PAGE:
More on the ABCs: Useful in All Sports

Developing the ABCs – agility, balance, coordination and speed – is an important part of physical literacy. A number of activities can help teach and refine them.

  • Gymnastics allows young children to learn and develop their agility, balance, and coordination.
  • Athletics (track and field) is builds speed and coordination.
  • Skating and skiing provide opportunities for the development of balance, coordination and speed.
  • Soccer helps with speed, agility, and coordination.
  • In addition to developing confidence and safety in the water, swimming or Synchro (Aquasquirts) develops balance and coordination.
  • Cycling (or skateboarding or horse riding) develops balance and the judgment of speed.

What this means for parents

Parents and care-givers should help ensure their children have the opportunity to take part in all of these activities during the critical physical literacy years.

In communities with limited recreational opportunities, and for parents with limited financial resources, this may be difficult to achieve. This makes school physical education programs critically important, since they provide the only opportunities for the development of physical literacy for EVERY Canadian child.

Community recreation programs for pre-pubescent children could be organized to ensure that children are enrolled in single programs that cover a range of physical literacy skills, rather than single sport programs.

Sport programs offered by minor sport organizations are obviously going to focus on their own sport, but could do a much better job of teaching broad physical literacy skills, particularly in warm-ups and small-game activities, rather than teaching over-specialized sport-specific skills in isolation.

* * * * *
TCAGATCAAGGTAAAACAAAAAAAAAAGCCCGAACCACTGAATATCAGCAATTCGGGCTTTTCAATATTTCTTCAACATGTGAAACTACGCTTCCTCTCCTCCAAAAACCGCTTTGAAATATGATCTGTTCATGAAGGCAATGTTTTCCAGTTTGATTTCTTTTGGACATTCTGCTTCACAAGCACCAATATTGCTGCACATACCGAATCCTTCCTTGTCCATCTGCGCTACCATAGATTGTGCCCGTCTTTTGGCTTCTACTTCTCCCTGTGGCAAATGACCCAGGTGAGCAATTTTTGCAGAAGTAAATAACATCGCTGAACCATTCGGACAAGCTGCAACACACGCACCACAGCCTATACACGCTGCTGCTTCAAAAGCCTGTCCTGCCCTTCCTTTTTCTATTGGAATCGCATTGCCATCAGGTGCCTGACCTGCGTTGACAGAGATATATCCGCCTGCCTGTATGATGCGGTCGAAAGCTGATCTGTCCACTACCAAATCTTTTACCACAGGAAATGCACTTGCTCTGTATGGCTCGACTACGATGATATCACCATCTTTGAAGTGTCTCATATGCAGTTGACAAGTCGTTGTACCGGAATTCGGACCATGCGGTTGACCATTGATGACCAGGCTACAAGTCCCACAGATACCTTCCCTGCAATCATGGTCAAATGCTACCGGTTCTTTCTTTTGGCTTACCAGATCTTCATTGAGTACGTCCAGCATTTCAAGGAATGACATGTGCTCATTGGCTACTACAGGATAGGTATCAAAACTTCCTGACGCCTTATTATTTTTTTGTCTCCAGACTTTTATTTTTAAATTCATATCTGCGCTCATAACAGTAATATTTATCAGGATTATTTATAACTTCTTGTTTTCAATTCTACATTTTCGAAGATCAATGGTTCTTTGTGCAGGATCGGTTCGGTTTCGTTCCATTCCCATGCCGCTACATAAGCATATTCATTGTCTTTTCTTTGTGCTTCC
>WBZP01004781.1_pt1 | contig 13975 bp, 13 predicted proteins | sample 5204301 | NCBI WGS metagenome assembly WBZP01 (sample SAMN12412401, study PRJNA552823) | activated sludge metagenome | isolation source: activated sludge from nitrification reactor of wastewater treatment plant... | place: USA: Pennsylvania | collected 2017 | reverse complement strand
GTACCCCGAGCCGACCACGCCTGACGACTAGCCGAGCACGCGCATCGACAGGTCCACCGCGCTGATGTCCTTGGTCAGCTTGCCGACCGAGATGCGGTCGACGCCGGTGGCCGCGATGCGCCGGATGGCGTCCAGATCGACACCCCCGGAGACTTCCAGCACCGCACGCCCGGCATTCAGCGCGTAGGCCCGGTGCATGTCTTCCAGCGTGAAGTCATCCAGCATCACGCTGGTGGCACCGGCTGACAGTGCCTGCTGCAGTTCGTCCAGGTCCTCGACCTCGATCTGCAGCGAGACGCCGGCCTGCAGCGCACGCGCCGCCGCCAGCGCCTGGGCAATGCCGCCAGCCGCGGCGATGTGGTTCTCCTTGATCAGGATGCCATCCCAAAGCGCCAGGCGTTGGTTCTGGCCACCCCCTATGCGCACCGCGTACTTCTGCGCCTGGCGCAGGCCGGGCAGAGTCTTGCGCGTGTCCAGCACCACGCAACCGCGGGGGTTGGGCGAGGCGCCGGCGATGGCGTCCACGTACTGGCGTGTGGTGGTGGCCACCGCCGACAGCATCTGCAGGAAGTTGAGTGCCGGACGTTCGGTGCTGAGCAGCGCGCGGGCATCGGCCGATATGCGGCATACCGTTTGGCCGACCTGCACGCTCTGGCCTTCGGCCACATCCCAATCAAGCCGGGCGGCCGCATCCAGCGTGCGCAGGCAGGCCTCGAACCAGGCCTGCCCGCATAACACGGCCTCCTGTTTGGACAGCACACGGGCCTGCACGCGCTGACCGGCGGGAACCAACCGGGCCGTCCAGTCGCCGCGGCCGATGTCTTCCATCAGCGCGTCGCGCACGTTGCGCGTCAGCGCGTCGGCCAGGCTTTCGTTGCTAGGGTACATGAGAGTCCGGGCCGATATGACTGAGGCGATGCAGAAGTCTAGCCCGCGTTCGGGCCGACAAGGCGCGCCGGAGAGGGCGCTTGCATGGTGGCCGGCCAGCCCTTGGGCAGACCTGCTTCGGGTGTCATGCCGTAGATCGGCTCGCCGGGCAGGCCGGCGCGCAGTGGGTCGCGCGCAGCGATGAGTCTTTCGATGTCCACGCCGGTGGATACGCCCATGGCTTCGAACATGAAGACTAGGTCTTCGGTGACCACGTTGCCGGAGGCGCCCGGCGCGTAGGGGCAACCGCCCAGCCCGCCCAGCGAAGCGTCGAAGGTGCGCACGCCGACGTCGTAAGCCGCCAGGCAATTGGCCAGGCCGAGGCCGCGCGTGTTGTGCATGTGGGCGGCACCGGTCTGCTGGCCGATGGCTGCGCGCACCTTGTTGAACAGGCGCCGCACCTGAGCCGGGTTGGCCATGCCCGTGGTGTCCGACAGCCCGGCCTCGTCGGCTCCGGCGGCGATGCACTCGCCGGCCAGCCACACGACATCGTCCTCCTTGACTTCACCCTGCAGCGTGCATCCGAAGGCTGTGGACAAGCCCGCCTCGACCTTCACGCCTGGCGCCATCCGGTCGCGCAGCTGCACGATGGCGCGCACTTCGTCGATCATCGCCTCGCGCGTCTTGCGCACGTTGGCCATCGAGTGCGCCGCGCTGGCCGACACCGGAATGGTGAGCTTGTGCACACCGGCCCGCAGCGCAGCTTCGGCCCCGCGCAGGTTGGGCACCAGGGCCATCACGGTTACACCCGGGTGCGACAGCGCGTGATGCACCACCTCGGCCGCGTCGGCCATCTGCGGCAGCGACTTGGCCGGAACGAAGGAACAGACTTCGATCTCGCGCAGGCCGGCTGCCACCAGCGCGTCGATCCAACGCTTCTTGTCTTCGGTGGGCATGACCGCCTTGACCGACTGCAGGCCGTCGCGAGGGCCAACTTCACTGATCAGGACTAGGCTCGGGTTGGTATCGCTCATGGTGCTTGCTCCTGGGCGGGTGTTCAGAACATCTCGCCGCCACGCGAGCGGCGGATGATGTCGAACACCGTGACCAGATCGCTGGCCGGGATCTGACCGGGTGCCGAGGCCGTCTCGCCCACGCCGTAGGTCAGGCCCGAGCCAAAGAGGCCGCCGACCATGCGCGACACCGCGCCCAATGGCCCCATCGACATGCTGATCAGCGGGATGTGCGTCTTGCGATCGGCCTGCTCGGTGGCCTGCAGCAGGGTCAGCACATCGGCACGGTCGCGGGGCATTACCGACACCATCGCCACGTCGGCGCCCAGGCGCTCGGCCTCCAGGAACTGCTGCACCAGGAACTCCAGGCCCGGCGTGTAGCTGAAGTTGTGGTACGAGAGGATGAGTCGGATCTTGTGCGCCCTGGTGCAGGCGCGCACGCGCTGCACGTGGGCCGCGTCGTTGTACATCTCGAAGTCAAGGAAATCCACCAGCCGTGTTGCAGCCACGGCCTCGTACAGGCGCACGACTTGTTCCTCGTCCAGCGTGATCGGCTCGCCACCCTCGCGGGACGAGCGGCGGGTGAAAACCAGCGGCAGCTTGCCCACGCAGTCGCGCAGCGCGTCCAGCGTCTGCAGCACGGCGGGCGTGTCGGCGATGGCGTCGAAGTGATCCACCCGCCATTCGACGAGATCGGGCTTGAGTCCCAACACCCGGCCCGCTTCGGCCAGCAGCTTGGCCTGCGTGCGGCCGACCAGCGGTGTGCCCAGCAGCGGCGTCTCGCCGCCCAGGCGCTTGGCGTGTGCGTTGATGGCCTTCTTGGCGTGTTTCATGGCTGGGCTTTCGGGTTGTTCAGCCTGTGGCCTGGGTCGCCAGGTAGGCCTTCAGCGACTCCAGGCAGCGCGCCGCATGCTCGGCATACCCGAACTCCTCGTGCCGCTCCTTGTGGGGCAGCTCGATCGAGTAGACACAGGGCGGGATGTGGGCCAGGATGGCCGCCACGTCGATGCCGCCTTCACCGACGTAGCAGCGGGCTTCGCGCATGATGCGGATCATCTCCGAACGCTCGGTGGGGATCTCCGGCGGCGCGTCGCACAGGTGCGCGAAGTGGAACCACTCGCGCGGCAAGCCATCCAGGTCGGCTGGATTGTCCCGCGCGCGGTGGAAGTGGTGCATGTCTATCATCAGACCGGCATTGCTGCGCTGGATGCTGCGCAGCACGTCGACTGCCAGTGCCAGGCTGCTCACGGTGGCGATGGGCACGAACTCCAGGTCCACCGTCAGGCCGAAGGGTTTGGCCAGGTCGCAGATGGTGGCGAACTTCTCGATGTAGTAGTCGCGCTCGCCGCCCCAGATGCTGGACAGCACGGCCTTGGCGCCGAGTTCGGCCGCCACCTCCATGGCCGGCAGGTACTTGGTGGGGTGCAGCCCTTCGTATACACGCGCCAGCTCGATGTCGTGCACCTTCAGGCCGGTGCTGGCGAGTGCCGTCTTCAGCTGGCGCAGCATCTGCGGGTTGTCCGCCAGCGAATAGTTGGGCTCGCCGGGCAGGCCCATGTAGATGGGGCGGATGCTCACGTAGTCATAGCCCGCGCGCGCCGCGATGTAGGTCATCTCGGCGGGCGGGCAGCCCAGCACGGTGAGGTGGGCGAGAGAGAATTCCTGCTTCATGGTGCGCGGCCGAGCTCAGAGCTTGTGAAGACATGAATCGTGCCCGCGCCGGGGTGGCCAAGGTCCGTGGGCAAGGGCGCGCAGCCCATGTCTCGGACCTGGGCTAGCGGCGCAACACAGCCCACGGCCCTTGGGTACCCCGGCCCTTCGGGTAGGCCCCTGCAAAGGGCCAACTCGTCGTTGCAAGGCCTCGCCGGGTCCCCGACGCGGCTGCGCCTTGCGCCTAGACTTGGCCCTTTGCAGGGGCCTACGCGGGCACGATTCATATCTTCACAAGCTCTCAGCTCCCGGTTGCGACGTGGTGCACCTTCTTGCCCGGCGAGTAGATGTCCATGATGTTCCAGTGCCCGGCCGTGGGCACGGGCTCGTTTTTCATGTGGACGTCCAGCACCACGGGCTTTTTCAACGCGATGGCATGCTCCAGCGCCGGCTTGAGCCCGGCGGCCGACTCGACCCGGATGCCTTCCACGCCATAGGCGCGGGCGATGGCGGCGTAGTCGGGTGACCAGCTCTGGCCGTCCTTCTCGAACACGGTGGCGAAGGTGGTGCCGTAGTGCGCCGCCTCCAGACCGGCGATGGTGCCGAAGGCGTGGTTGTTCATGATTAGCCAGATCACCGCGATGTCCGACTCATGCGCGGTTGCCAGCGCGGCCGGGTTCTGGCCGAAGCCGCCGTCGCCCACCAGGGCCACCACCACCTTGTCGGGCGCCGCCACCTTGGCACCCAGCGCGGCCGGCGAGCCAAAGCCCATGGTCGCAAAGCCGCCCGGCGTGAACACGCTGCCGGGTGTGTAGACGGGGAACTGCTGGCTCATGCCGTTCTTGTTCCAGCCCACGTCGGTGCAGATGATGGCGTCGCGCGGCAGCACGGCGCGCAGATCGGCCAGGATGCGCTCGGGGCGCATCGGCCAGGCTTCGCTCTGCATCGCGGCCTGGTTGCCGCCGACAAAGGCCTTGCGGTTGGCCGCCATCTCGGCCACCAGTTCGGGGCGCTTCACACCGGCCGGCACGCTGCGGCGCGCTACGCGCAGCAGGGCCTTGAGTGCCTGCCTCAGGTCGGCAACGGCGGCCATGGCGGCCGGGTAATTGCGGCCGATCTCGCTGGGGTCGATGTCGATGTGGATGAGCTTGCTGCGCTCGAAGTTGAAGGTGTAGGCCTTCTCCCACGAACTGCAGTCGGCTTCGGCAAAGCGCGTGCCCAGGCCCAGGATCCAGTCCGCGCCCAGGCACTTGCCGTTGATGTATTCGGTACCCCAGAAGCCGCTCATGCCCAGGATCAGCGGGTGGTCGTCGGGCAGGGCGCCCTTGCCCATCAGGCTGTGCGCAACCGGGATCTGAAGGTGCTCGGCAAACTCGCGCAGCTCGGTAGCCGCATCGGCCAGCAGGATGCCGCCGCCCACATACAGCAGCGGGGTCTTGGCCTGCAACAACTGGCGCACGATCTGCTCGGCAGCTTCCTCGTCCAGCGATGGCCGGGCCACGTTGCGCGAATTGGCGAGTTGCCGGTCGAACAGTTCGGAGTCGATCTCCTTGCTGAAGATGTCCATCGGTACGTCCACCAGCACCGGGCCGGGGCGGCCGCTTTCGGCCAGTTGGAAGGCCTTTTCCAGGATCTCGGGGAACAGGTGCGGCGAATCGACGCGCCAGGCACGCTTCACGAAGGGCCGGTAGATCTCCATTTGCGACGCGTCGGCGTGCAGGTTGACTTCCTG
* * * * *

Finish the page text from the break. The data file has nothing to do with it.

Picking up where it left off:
A national move is underway for sports to collaborate and introduce children to “clusters” of sports.


Finding the sport that is right for your child

A child’s desire to play a particular sport should always be the most important consideration when deciding to enrol them in a program. However, there are also ways to find out what sports your child might excel in. SportFit® is one such way.

Some other skills to develop

A couple of less obvious skills help round out physical literacy requirements – prediction and interception.

Think for a moment about what it takes to catch a softball hit high into the air. The child needs to see the ball leave the bat, predict where it will land and get to that spot for when the ball arrives. This ability to intercept the ball is a physical literacy skill that needs to be learned.

In stick, bat and racquet sports, the child needs to predict where the ball or puck is going and then swing their equipment so it makes solid contact with the moving object.

Learning these kinds of complicated skills require:

  • Sufficient maturation of the brain and vision – which usually happens between the ages of four and seven.
  • Lots of opportunity to try to catch, intercept and hit objects of different shapes and sizes moving in various directions at changing speeds.
  • Good instruction, particularly about body position and what to look for, can dramatically help children master this critical physical literacy skill.

>> Learn more about physical literacy: A New Approach.